I hover above the port lights under the auspices of Kavinsky’s ‘Nightcall’ from Drive (2011) on my Blackberry, in my existential element with Johnnie Walker in hand, thoughts drifting to dreams of midnight in a perfect world. I jet down on time at 9:50 p.m. and hit the bus 20 minutes later, bypassing a group of audibly confused middle-aged Scottish women who I’m sure live a few streets from me back home. I get off at the Viru Centre, a shopping mall beside Tallink Hotel. My mate Andy isn’t here and my phone has no signal. The district is empty. I dart across a main road bereft of cars, stall in the middle of a leafy roundabout, and begin to locate the hostel using print outs from Google Maps. A five minute search through deserted streets. I hear music and chatter. A yellow three-storey apartment building. I press the buzzer and a receptionist comes down and lets me in. Andy is standing there at reception, drunk, his shoes off. What is going on? I’m asked to do the same. I check in my passport and she shows me to my six bed dorm. I come across ‘Comrade Kimbo’, a Canadian tree surgeon in the bunk below me. This will all end in tears.
I try and source a drink from the hostel. It’s time to go: bar crawl ran by an Aussie chap who looks and sounds like Chopper Read. We’re led up a long, narrow street that reminds me of The Shambles in York, but more replete with watering holes. Our first destination is an Irish-themed bar that has karaoke and frowns upon cash payments above five euros. There’s Liverpudlians with us who Andy thinks are Welsh. I drink six beers in thirty minutes. Estonian women are very friendly, and find tourists a curiosity. They actually talk to me and don’t think I’m insane. Initially sceptical, fearing I’m being lined up for a pickpocketing or the subject of flattery by a prostitute, I begin to chill and accept the fact I’m very interesting to women on holiday.
Comrade Kimbo says ‘Winning’ a lot and tells me he likes Charlie Sheen. Andy and subsequently two others begin chatting up a provocatively-attired blonde at the bar who is so obviously a hooker but they’re too drunk to realise until she starts negotiating price. I pass on the karaoke. We proceed to the second bar, a sleek cocktail lounge, about 25 in number, all seemingly either British, Australian, Canadian, or Finnish. The evening is an absolute write-off from here; it probably has something to do with the ‘Cocaine Shots’ introduced to me by the boys from Liverpool. FYI, there isn’t cocaine in these but they’re lethal. All I remember beyond lighting the glass contents on fire, drinking it, and snorting the remnants zealously through a straw is a fist fight in Taco Bell. I was not involved.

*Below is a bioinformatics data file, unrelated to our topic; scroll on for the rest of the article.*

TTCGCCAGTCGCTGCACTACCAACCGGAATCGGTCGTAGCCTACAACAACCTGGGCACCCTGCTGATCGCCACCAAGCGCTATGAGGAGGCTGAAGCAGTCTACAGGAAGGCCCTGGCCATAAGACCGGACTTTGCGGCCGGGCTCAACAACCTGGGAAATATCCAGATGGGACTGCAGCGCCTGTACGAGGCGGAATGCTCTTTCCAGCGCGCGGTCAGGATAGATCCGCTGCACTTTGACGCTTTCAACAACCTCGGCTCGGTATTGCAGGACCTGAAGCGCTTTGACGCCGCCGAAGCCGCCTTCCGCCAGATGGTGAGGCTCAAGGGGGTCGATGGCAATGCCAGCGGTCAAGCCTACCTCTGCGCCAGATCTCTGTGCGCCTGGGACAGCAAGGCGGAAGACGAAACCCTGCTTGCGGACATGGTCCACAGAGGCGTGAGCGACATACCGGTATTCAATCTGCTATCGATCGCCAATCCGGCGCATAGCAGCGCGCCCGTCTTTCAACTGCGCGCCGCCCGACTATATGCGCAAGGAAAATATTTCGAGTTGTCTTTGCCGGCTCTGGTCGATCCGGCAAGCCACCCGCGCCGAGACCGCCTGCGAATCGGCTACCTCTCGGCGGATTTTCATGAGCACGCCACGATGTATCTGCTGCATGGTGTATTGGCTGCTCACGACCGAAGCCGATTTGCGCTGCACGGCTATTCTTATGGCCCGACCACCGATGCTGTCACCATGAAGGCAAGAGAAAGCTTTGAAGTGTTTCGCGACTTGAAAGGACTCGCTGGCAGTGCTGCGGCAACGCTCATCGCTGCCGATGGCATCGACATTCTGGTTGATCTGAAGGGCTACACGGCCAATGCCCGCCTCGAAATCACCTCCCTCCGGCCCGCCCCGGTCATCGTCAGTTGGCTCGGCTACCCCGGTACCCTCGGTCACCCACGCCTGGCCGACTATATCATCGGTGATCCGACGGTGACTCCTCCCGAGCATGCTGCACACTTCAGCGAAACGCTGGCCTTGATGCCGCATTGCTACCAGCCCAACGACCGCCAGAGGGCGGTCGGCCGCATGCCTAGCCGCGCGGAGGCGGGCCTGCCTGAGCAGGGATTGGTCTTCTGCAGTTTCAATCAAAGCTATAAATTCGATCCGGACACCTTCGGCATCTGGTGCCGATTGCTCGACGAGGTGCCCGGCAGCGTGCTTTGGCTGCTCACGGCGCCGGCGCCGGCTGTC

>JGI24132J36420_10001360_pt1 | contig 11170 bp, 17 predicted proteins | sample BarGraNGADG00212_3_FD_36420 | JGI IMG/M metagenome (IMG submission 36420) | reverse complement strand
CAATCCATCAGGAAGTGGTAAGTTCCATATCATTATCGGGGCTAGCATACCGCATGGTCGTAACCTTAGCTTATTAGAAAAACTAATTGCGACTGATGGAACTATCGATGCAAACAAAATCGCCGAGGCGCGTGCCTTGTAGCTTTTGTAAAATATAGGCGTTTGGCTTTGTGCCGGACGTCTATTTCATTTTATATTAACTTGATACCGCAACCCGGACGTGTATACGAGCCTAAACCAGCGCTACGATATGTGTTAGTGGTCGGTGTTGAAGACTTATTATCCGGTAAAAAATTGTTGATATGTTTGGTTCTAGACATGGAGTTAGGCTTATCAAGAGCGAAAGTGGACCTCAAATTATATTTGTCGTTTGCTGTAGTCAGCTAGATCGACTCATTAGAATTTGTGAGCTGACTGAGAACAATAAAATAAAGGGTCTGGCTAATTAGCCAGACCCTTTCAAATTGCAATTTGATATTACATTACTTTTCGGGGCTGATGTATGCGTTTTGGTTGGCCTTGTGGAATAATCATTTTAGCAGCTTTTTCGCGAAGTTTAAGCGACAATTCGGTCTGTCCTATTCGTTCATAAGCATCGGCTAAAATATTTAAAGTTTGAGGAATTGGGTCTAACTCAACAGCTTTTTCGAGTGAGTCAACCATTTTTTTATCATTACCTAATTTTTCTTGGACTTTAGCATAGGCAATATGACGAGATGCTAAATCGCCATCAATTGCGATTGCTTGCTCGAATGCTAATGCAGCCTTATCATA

I wake up feeling deathly. Comrade Kimbo starts playing ‘The Court of the Crimson King’ by King Crimson through his phone because it’s his ‘Winning Song’. This happens every morning. I go in search of an ATM with Andy. The distinct lack of them contributes to this otherworldly feel, which is odd as it’s allegedly the technological hub of the Baltic states. The cash transaction appears to be stressful for merchants, though, and MasterCard the imposter. ATMs can be found, but it took me about 15 minutes on every occasion.
This is the first I’ve really seen of Tallinn. It’s chilly but festive. The old town is spectacularly preserved. Every roof is brick and orange brown. We continue to wander. I gaze up at Alexander Nevsky Cathedral which is opulent, and recall the Prokofiev score from the Eisenstein film. We come across the former KGB city headquarters which don’t look at all sinister (this may have been the point). I thank myself that I’ve so far by lucky accident avoided most of the often alluded to Soviet-style housing blocks, and find the medieval old town and Viru Gate just fine. I’m informed there’s a beach somewhere but I have no interest in beaches and figure I’ll let it lie.
Maciej is right in front of me! It’s the engineering guy from my August hostel stay in Gothenburg who I couldn’t contact because the Blackberry Bold 9000 is a phone for fools. He has to leave shortly with friends so we show him where the passenger port is. A fifteen minute walk and there it is, a bright blue expanse of cheap cruise ships to Sweden and Finland. Brits get a bad name for rampaging abroad, uncontrollable alpha males on the sauce, but my scattered memory of last night informs me the Finns coming off the boats can match them shot for shot. He tells me they frequent often, a brief jaunt over the Gulf on the Tallink line for cheap bars and clubs. We say goodbye. It’s been emotional. Some would say this ‘defines life’.
Beers in a bar adjacent to an indoor market that has Soviet memorabilia just shy of Lenin t-shirts. A restaurant called African Kitchen which has great food and an incredibly dark and moody decor. Hostel. I wear a Captain Morgan hat in a drinking game. I post a rambling status update on facebook. An activity entailing the throwing of ping pong balls at bottles begins. Another excursion outdoors. At the first bar a creepy guy with bleeding bullet cartridge wounds in his head keeps following us around. We escape him. There’s more bars. I’m in the queue for the bathroom, not really in full command of my faculties, and get the impression this local couple I’m talking to about Amaretto are trying to rob me so I sprint for the exit.
I’m admiring the buildings in Town Hall Square with a few others; they might be residents at my hostel but I can’t be sure. We go to a strip club. There’s a lesbian with us. She’s enjoying it more than me. I’m ‘Art Vandelay’ and proclaim myself an architect. The facade slips when the one who looks like Ana Ivanovic starts talking the Pritzker Prize and I can only retort with Albert Speer. I arrive home and the sun is coming up. I crawl into my top bunk and notice Comrade Kimbo is still on the prowl. I see that my bedsheets are on the floor but that’s a bridge too far so I elect to pass out under an array of dirty clothes retrieved from my bag.